0
$\begingroup$

I am trying to determine whether a group of objects ($n = 100$) are spatially ordered (on a plane) with respect to the value of a particular property $p$ (a scalar).

If I had a strong sense of which single direction this ordering might occur along, I could simply project the $x$ and $y$ positions onto this vector and correlate this projection with the property value. But I don't - and I'm not even sure if it would be a linear or even monotonic relationship.

So as a more general metric I've used correlation. First, I generated two new vectors: one which contains all of pairwise differences among the values of the $p$, and the other which contains the Euclidean distances between the pairs of objects. Then I calculate the correlation coefficient between the two vectors.

This metric seems to produce sensible results. Data sets which have (by construction) a topographic organization produce higher values of correlation than those which do not. My question is: what statistical test can I use to accurately determine whether the correlation value is "significant?" Or what is a more appropriate (but equally general) metric to use?

I am fairly sure that the standard p-value associated with the correlation coefficient is going to be totally invalid because the $n^*$ (length of the vectors) used to calculate $p$ is $n^2/2 - n$ (i.e. $>> n$). So I tried calculating $p$ using the actual value of $n$, instead of the inflated one, but that seems to underestimate the significance of a particular value of $r$, which I'm inferring from the distribution of p values on simulated null data. I wrote some code (Matlab) to illustrate:

N = 10;

n = 10000;

p = nan(n,1);
p2 = nan(n,1);
pCorr = nan(n,1);
pCorr2 = nan(n,1);

for i = 1:n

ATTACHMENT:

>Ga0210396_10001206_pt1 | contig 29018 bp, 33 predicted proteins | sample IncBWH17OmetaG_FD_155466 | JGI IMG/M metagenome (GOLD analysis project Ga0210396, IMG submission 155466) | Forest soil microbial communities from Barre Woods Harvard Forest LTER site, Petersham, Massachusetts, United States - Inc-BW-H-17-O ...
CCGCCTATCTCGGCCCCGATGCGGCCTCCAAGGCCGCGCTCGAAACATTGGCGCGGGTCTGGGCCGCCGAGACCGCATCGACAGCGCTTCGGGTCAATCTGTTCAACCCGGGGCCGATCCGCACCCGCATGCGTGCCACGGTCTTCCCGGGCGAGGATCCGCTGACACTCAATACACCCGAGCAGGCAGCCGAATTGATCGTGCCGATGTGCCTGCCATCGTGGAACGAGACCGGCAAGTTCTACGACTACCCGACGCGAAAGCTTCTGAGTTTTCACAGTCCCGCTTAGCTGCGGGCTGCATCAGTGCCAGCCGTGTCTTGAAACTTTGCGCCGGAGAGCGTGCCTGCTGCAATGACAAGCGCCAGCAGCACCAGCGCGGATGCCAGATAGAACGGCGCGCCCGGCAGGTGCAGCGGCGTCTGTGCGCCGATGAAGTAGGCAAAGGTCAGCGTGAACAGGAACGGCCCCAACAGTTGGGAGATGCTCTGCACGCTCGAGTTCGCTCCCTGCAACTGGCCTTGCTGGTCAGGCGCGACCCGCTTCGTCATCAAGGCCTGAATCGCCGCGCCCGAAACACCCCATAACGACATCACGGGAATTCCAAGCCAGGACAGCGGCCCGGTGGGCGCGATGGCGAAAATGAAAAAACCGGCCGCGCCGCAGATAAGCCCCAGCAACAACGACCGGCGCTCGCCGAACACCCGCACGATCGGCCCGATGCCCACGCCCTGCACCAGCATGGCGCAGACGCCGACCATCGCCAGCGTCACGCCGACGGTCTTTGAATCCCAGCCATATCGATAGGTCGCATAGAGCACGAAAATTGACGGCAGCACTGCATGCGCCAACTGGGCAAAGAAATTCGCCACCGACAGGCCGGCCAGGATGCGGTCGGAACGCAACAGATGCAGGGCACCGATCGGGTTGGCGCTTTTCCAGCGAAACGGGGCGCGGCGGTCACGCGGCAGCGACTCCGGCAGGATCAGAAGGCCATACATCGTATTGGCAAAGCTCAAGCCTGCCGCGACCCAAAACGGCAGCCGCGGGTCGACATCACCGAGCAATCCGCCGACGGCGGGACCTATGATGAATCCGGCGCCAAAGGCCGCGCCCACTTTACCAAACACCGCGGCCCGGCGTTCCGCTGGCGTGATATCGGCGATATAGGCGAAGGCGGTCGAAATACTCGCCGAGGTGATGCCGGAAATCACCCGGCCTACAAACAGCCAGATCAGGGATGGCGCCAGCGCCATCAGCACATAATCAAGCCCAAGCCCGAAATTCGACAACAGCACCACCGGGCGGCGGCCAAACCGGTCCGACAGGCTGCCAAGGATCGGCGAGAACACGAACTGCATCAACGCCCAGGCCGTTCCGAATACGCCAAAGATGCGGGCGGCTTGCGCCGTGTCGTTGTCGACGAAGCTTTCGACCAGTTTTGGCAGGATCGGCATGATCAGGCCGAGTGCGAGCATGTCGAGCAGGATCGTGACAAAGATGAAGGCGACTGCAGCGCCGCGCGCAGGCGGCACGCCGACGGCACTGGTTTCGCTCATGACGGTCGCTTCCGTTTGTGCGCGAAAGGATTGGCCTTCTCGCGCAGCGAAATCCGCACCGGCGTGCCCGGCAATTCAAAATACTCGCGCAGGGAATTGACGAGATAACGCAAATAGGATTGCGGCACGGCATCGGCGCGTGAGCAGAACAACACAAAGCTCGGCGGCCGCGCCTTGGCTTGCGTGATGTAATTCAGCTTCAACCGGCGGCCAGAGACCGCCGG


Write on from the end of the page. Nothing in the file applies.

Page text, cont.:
x = randn(N,1);
    y = randn(N,1);

    dx = nan(N);
    dy = nan(N);

    for j = 1:N
        for k = 1:N

            if k >= i
                continue
            end

            dx(j,k) = abs(x(j) - x(k));
            dy(j,k) = abs(y(j) - y(k));

        end
    end

    [r,p(i)] = corr(dx(:),dy(:),'rows','complete');

    p2(i) = PvalPearson('b',r,N);

end

where PvalPearson is:

t = rho.*sqrt((n-2)./(1-rho.^2));
p = 2*tcdf(-abs(t),n-2);

There is obviously no relationship between x and y, and yet this procedure produces p < 0.01 26% of the time, and p2 about 0.1% of the time, instead of the expected 1%.

enter image description here

$\endgroup$
0
$\begingroup$

It looks like one route is a permutation test. Here is the code:

N = 10;

n = 5000;
nPerm = 100;

p = nan(n,1);

for i = 1:n

    x = randn(N,1);
    y = randn(N,1);

    rPerm = nan(nPerm,1);

    for ii = 1:nPerm

        if ii > 1
            yIdx = randperm(N);
            yPerm = y(yIdx);
        else
            yPerm = y;
        end

        dx = nan(N);
        dy = nan(N);

        for j = 1:N
            for k = 1:N

                if k >= i
                    continue
                end

                dx(j,k) = abs(x(j) - x(k));
                dy(j,k) = abs(yPerm(j) - yPerm(k));

            end
        end

        rPerm(ii) = corr(dx(:),dy(:),'rows','complete');

    end

    p(i) = sum(rPerm(2:end) > rPerm(1))/n;

end

Which gives a sensible distribution of p-values.

$\endgroup$

Your Answer

By clicking “Post Your Answer”, you agree to our terms of service, privacy policy and cookie policy

Not the answer you're looking for? Browse other questions tagged or ask your own question.